Commander is a variant on Magic the Gathering which has had a big impact on casual play of the game. It’s fun to play, and is interesting from a game design perspective.
The Commander format wasn’t created in-house by Wizards. It was originally known as Elder Dragon Highlander, and was invented by fans of the game. However, Wizards recognised the popularity of the format, and now release dedicated Commander products - such as prebuilt decks.
MTG is a game beloved by fans, but it isn’t always ideally suited to casual play.
In classic MTG, a deck is at least 60 cards, and you’re allowed up to 4 copies of a single card (excluding basic lands).
Competitive decks are highly tuned for consistency, and are often exactly 60 cards, with 4 copies of the most powerful cards. There are strong synergies between the cards, and usually a single main strategy to execute.
Acquiring four copies of certain cards can be expensive, which sometimes means that the most powerful decks aren’t accessible to all players.
Someone playing a highly tuned deck will likely annihilate a player with a more casual deck. It isn’t always the case, but it’s likely.
In Commander, each player’s deck is 100 cards, and you’re only allowed one copy of each card (excluding basic lands). Each player has a commander, which is a legendary creature they start the game with.
Here are some of the benefits of Commander as a casual format, from a game design perspective.
Since decks have to be 100 cards, it creates far more variance. It’s still possible to create decks which perform consistently, but the format is designed to limit it slightly. This helps bring down the power level, but also creates more varied games. You’re unlikely to get through your entire deck in a game, so your deck can play out completely differently from one game to another.
Since you can only have one copy of each card, there’s less incentive to chase after super powerful, expensive cards. It’s only 1 in 100 cards, so it’s impact on the game will be lessened - in most games you might not see it.
If you’re playing a tuned 60 card deck, there’s usually not a lot of room for fun and weird cards. In Commander, you have room to play the cards you like.
Magic is usually played with 2 people. Commander can be played this way, but was designed as a multiplayer format (usually around 4 or 5 people).
In a multiplayer game you get table talk, which is fun. “Don’t attack me, attack this guy!”
It’s also another way to keep powerful decks in check. If someone comes to the party with a super powerful Commander deck, the other players will work together to beat it.
People enjoy MTG for many reasons. Playing the game is just one of them.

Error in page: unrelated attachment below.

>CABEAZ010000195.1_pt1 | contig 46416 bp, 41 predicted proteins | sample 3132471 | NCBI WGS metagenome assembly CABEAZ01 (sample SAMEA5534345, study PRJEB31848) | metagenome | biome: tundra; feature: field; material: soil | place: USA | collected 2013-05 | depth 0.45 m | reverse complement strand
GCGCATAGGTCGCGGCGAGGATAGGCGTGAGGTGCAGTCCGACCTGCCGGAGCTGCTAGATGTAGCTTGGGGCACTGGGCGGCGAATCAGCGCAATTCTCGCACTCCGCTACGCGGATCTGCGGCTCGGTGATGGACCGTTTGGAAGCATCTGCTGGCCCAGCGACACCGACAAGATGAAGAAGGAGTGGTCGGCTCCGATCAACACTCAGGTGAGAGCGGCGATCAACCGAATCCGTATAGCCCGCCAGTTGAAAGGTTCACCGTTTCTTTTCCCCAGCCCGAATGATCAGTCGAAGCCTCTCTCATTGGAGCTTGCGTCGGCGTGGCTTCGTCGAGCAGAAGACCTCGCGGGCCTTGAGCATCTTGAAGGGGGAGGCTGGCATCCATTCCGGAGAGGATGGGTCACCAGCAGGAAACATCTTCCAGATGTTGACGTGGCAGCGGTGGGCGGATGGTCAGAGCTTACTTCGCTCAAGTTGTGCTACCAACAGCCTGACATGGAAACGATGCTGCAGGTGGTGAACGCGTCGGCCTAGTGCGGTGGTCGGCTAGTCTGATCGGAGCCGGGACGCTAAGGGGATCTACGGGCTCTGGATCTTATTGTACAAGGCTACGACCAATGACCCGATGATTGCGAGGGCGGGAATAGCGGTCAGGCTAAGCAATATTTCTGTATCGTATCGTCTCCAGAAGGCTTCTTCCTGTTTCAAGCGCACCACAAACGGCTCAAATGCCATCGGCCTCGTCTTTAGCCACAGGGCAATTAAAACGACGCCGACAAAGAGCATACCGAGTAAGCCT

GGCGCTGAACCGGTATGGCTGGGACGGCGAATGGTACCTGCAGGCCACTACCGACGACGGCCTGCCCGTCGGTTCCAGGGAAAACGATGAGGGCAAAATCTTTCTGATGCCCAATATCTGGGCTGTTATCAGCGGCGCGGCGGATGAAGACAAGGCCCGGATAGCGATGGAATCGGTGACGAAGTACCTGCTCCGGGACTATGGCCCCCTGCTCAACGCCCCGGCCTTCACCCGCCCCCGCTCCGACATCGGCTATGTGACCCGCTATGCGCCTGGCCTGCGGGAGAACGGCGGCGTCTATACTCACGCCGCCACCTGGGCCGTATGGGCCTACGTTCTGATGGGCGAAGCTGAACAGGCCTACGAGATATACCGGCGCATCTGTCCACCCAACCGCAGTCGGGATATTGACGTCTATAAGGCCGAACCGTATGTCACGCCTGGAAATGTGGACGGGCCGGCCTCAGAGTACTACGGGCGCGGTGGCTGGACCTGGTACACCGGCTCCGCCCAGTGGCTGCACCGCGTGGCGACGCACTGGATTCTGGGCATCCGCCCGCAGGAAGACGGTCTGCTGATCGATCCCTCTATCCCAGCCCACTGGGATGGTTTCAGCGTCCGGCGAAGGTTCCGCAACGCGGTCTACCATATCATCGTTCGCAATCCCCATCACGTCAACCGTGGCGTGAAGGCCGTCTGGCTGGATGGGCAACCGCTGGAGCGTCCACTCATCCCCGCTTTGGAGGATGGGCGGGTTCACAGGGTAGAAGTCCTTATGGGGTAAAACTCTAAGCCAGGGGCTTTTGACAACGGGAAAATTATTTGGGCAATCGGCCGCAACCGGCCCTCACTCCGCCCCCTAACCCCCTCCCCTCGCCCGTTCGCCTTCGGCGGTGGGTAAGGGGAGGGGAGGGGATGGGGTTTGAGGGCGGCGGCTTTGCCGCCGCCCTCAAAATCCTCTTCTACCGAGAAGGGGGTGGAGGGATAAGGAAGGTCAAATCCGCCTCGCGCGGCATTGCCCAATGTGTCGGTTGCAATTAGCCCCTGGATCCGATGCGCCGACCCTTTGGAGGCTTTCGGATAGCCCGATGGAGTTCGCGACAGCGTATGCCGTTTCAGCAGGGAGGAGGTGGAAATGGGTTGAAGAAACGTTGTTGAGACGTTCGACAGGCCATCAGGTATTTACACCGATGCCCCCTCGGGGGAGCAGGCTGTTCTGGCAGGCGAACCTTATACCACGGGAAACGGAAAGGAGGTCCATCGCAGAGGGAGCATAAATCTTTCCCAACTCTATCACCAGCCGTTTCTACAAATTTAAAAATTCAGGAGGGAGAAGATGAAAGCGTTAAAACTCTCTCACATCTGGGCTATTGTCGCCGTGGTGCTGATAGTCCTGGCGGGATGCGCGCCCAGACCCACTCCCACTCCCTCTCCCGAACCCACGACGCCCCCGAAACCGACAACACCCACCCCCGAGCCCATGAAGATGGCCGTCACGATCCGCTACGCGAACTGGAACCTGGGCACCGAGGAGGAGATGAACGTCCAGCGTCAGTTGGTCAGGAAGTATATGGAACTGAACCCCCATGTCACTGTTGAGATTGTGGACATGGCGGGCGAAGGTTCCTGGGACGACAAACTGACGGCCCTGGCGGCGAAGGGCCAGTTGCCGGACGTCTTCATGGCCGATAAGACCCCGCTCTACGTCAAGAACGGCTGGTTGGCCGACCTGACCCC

Few would argue that MTG has some of the best artwork in any game. Having a nice, fat Commander deck which is full of lots of different cards, with awesome artwork, is just really nice.
MTG has been going for over 20 years, and a lot of cards have been printed. Usually it’s necessary to limit the card pool, because of potentially broken interactions between newer cards and older cards which were never meant to be played together.
In Commander, this isn’t such an issue. You might have two cards which create a broken combo, but you still need to draw them. Your opponents will try and stop it from going off. And there is still a banned list for any really broken combos which create a negative play experience.
Having access to the full card pool is great for people coming into the game, or returning to it after a break. They can use their old cards, or pick up a few random cards from friends.
It also means that the cards you buy can be used forever. This is an issue for many people with the Standard format of MTG, where only recent cards can be used.
Sometimes in MTG you can end up without much to do. Imagine all your creatures have died, and you’re drawing a card each turn, but not finding any creatures cards. This isn’t a fun situation to be in.
In Commander, you always have your commander card. As long as you have the mana, you can do something. This keeps the game fun and interactive. There’s nothing worse in a multiplayer game than lots of downtime for a player who can’t do anything.
I personally love the Commander format. It fixed a lot of the problems with MTG for casual players. It’s also a great example of how adding limitations to a game (i.e. only one copy of each card, a 100 card deck) can dramatically alter a game design.